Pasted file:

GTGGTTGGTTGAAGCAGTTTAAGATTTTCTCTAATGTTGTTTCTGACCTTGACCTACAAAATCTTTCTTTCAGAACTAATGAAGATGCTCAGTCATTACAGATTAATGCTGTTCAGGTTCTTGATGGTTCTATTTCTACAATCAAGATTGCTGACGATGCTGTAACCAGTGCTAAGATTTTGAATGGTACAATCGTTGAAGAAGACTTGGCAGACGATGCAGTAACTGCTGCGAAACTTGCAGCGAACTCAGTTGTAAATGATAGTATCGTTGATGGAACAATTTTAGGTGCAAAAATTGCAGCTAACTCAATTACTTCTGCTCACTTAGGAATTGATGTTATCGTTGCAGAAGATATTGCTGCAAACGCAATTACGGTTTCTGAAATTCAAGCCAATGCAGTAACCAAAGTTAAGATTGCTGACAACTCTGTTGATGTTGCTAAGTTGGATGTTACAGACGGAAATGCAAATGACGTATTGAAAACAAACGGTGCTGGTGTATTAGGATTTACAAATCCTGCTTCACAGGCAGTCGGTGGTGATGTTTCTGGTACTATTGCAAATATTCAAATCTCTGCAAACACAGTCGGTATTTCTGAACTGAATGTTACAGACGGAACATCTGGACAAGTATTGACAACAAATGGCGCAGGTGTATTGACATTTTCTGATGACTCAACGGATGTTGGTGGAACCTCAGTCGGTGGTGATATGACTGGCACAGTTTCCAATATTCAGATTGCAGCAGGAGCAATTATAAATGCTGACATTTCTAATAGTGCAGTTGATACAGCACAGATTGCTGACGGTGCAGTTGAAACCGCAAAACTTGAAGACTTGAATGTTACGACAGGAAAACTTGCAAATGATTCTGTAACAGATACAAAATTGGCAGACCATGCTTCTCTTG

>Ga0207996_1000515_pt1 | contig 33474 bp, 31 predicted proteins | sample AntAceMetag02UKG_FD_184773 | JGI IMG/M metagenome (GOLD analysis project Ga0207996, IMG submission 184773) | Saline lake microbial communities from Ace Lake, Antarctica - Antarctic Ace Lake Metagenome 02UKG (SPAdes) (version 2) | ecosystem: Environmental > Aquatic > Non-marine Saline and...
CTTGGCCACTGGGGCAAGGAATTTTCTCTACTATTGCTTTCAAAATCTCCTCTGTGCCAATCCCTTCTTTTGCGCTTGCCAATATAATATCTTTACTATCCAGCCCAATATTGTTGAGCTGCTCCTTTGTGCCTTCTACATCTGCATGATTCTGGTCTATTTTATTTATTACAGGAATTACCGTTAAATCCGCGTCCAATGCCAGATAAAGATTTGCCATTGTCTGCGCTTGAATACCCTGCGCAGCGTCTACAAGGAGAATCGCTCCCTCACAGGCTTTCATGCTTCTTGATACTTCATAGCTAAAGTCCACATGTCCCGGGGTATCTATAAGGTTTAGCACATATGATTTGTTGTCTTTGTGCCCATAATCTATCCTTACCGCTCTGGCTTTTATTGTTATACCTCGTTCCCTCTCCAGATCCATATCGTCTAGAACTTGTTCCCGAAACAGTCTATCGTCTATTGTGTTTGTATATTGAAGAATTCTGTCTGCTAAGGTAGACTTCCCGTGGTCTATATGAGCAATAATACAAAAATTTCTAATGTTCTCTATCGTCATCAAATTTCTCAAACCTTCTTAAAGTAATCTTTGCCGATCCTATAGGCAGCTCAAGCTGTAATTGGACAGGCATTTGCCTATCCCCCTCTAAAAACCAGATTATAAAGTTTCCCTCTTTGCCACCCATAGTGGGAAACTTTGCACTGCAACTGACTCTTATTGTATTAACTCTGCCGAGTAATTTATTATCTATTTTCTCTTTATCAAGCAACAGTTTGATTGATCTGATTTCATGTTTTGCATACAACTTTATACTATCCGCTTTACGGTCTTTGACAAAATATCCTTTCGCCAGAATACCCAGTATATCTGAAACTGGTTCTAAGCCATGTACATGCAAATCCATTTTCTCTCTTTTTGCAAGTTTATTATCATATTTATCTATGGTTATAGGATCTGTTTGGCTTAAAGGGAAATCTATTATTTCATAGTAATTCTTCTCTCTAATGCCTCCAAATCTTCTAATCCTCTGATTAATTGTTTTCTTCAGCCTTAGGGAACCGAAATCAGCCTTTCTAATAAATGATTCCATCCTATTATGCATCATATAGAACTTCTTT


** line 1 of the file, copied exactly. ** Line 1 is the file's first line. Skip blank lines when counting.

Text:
GTGGTTGGTTGAAGCAGTTTAAGATTTTCTCTAATGTTGTTTCTGACCTTGACCTACAAAATCTTTCTTTCAGAACTAATGAAGATGCTCAGTCATTACAGATTAATGCTGTTCAGGTTCTTGATGGTTCTATTTCTACAATCAAGATTGCTGACGATGCTGTAACCAGTGCTAAGATTTTGAATGGTACAATCGTTGAAGAAGACTTGGCAGACGATGCAGTAACTGCTGCGAAACTTGCAGCGAACTCAGTTGTAAATGATAGTATCGTTGATGGAACAATTTTAGGTGCAAAAATTGCAGCTAACTCAATTACTTCTGCTCACTTAGGAATTGATGTTATCGTTGCAGAAGATATTGCTGCAAACGCAATTACGGTTTCTGAAATTCAAGCCAATGCAGTAACCAAAGTTAAGATTGCTGACAACTCTGTTGATGTTGCTAAGTTGGATGTTACAGACGGAAATGCAAATGACGTATTGAAAACAAACGGTGCTGGTGTATTAGGATTTACAAATCCTGCTTCACAGGCAGTCGGTGGTGATGTTTCTGGTACTATTGCAAATATTCAAATCTCTGCAAACACAGTCGGTATTTCTGAACTGAATGTTACAGACGGAACATCTGGACAAGTATTGACAACAAATGGCGCAGGTGTATTGACATTTTCTGATGACTCAACGGATGTTGGTGGAACCTCAGTCGGTGGTGATATGACTGGCACAGTTTCCAATATTCAGATTGCAGCAGGAGCAATTATAAATGCTGACATTTCTAATAGTGCAGTTGATACAGCACAGATTGCTGACGGTGCAGTTGAAACCGCAAAACTTGAAGACTTGAATGTTACGACAGGAAAACTTGCAAATGATTCTGTAACAGATACAAAATTGGCAGACCATGCTTCTCTTG